It’s about being that person you never thought you could be. But more importantly, it’s  about the people that running brings into your life. I still have friends who I met 5 Ragnars ago. And even though I don’t see them as much as I’d like to, it’s these crazy races that have brought all these crazy people into my life. And because of that, I am better off.

But this Ultra Ragnar business….?? There is no way I’m ever doing it again. That shit was completely unnecessary.

*At the finish line we informed race officials that we used a 7th runner Ali to cover one of Denise’s legs and they awarded Ali a medal and a T-shirt.

Mark McGinty‘s work has appeared in Maybourne Magazine, Montage Magazine, Minneapolis Running and Yahoo! Entertainment. His novel The Cigar Maker won a Bronze Medal at the 2011 Independent Publisher Book Awards. Mark lives in Minneapolis with his wife and daughter


The Tragedy of Hungry Howie’s – Part II

June 12, 2018

Hungry-Howies_company_fullIt was a simple plan really. It required three things: 1) a dozen water balloons, 2) a big garbage can full of water, and 3) another pizza delivery from Hungry Howie’s. There may have been a few eggs involved but I don’t remember if any of us had any eggs. Maybe we just talked about eggs. And looking back, what college kid has a dozen eggs? They certainly would have come in useful!  

Other than Tyler and I, I remember at least two and possibly as many as four other guys being involved in these hijinks. My good friend Matt, who I am still friends with to this day, this guy Aaron, maybe this other guy Steve, and a different Tyler who lived down the hall. I can’t remember everyone exactly but there were enough “other guys” to form a small crew. Like something from a George Clooney movie only not as polished and also broke as fuck. Idiots 5 or something like that. And we all went along with this dumb plan because what else did we have to do? It was Sunday and none of us had homework or jobs to go to. We needed something to kill the time.

We devised our revenge, we idiots from that wing of Smith Hall who happened to be around that day. Just a crew of jerkwads who were going to take out their frustrations (really, did we have any legitimate frustrations?) on some poor pizza delivery guy who had nothing to do with screwing up our order. And always remember, we ate every last bite.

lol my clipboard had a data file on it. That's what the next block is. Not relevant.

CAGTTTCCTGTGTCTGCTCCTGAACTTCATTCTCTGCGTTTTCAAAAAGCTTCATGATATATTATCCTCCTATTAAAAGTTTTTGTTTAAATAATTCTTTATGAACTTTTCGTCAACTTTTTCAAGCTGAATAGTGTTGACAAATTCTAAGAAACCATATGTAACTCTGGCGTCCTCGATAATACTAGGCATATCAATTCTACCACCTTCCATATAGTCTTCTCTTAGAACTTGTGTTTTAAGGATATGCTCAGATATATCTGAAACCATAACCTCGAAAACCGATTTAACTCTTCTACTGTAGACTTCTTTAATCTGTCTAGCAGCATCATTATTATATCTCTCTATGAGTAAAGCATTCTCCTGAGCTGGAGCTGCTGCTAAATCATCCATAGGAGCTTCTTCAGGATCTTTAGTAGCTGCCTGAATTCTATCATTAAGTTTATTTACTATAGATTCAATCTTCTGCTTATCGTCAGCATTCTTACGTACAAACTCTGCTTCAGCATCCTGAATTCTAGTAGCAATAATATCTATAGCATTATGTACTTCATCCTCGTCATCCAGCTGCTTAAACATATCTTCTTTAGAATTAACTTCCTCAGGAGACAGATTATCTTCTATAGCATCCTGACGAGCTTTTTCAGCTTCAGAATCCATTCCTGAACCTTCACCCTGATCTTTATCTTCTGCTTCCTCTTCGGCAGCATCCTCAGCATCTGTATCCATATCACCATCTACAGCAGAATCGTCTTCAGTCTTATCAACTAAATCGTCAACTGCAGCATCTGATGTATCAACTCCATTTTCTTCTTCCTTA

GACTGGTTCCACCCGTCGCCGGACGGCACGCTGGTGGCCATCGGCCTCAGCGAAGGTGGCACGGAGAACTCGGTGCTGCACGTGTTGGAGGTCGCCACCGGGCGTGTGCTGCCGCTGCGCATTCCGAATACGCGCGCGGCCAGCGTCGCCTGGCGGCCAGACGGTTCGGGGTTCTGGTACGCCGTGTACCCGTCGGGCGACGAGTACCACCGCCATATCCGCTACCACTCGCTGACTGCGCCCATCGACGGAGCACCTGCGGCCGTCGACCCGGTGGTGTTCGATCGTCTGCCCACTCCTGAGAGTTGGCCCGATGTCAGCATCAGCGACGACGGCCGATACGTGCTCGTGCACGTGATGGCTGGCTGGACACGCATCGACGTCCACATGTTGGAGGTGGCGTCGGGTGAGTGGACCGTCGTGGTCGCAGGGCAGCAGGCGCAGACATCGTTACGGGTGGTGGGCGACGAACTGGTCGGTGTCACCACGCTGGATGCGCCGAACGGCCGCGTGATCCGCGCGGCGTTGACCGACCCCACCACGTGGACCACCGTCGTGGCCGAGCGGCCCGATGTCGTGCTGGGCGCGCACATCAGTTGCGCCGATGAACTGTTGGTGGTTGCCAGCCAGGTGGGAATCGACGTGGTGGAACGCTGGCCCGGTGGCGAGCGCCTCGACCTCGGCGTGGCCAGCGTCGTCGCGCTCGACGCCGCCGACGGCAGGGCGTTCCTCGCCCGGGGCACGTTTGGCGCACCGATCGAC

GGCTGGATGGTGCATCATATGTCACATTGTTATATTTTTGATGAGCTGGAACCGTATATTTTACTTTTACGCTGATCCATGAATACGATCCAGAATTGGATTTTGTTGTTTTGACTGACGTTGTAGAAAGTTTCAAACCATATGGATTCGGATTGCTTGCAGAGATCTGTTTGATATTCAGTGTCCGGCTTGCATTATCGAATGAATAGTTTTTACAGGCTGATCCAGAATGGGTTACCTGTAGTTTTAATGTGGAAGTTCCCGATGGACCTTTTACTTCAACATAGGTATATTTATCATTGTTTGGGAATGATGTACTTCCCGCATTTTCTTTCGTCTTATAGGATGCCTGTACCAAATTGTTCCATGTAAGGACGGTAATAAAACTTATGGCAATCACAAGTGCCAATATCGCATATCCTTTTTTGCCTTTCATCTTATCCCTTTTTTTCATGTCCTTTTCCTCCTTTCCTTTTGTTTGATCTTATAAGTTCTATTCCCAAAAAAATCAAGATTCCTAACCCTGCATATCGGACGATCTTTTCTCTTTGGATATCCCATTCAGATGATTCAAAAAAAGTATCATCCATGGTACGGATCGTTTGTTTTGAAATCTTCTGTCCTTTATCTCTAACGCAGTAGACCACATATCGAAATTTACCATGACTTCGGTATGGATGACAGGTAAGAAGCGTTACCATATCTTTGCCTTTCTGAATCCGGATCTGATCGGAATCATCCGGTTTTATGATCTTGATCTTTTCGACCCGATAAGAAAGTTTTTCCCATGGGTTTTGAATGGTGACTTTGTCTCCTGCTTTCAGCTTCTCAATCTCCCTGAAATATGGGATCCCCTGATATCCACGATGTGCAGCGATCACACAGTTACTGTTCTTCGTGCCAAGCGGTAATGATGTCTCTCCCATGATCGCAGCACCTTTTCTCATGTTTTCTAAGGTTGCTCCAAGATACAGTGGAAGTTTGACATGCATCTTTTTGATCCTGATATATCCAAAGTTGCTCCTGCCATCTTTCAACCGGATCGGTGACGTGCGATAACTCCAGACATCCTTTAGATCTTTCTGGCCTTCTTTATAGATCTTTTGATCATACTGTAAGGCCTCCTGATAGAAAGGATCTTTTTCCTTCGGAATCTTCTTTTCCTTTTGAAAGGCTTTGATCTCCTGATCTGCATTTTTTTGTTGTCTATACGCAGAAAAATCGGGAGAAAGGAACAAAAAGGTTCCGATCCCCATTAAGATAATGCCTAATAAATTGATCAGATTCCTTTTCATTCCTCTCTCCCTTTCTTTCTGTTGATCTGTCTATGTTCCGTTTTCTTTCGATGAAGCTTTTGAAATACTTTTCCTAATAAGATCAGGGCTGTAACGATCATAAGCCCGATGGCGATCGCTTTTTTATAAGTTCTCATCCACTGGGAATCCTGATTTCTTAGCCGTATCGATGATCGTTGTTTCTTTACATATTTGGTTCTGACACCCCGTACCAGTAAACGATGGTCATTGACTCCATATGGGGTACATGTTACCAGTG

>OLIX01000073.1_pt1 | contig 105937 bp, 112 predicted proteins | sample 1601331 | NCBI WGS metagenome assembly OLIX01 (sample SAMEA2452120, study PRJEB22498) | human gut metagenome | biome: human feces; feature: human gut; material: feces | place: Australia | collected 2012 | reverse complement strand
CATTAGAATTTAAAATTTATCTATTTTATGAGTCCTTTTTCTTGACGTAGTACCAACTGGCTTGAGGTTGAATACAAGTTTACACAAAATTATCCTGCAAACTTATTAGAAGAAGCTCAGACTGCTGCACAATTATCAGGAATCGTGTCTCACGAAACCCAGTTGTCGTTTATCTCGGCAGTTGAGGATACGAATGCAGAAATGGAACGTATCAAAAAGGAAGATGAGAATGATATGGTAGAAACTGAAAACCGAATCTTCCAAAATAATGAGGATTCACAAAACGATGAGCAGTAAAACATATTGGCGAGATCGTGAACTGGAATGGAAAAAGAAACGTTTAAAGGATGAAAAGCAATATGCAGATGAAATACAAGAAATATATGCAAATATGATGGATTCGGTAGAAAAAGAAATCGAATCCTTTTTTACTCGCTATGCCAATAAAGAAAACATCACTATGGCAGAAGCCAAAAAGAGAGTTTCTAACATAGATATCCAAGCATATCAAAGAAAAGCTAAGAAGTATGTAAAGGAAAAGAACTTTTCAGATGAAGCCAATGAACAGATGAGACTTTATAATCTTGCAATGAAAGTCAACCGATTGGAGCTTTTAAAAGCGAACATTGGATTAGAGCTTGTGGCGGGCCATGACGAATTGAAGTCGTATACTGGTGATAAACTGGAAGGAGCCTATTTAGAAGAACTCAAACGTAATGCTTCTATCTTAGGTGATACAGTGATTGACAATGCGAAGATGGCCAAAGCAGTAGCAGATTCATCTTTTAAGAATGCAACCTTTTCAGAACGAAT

The important part of this operation was where we positioned that garbage can full of water. And I’m not talking about the small waste paper basket in your dorm room, but the larger streetcorner trash barrel, the 55 gallon sucker where you dumped all your empty beer cases and liquor bottles. We emptied that thing our and filled it almost all the way to the top with water. Don’t think we rinsed it out or anything. It was about 50 gallons of gross, ice-cold garbage water.

It was Florida, so everything was outside. The stairs that led from the parking lot to the first floor of the dorms, the walkway that turned left and headed to the stairs that went up to the second floor, and a concrete landing at the top of the stairs that led into the building. Even the callbox, a small rectangular box with a dial pad you’d use to call certain dorm rooms using a 4-digit code (we all had actual plug-in telephones in those days!) All of this was outside and all of this was accessible by pizza-delivery guys. They’d usually park in front of the building, walk up the stairs, take a left and GO UNDER THE SECOND FLOOR LANDING and head to the callbox to phone the correct room.

At that second-floor landing is where we placed that garbage bin. It was the perfect trap. Just as he turned left to head to the callbox he’d be smashed with a freezing waterfall and then the water balloons would come out as he retreated soaking wet to his car. “How funny will it be?” Tyler snickered. “Good old delivery man will return to Hungry Howie’s soaking wet to tell his manager that the boys at Smith Hall got him back for not fixing that crummy pizza order!”

It was just way too funny to him but we all went along with it because we were stupid dumb idiots who thought ‘why the fuck not?’

More about this guy Tyler who I knew for just a few months.  

Tyler and I did not get along as roommates. We eventually got into a huge fight a few weeks after the pizza incident because he decided to move two rooms down the hall yet REFUSED to relinquish the key to what was now my room. So for two or three days, Tyler was back and forth between two dorm rooms. I couldn’t tell if he was still moving out or exactly where he’d be. Coming into my room to get his laundry, or hanging out two rooms away in his new room, or coming in to grab shaving cream. I couldn’t figure out exactly what the fuck was going on except that Tyler basically had two dorm rooms: his regular room and a storage closet where I happened to live. I was having it no more! I remember Matt (my good friend Matt who I bonded with almost instantly) sitting in my room during my final confrontation with Tyler. Matt’s presence was an act of support meant to show Tyler that the people of Smith Hall were on my side. It was a gesture I never really thanked Matt for but have appreciated ever since.

“Tyler, you moved out,” I said. “It’s time to turn over the key.”

Matt say on the recliner across the room, listening quietly. Of course Tyler got pretty pissy about my demand for the keys. “I’m still moving my stuff out! Why you getting so pissy?”

“Because you have two fucking rooms. So pick one and stay there. If you don’t live here, you can’t have a key.” He threw a fit about it or acted like I was unreasonable, I don’t exactly remember. But I do remember earlier that day taking what remained of his stuff, which I believe amounted to one laundry basket with a pile of unwashed clothes, and placing it in the hall where it sat for several hours.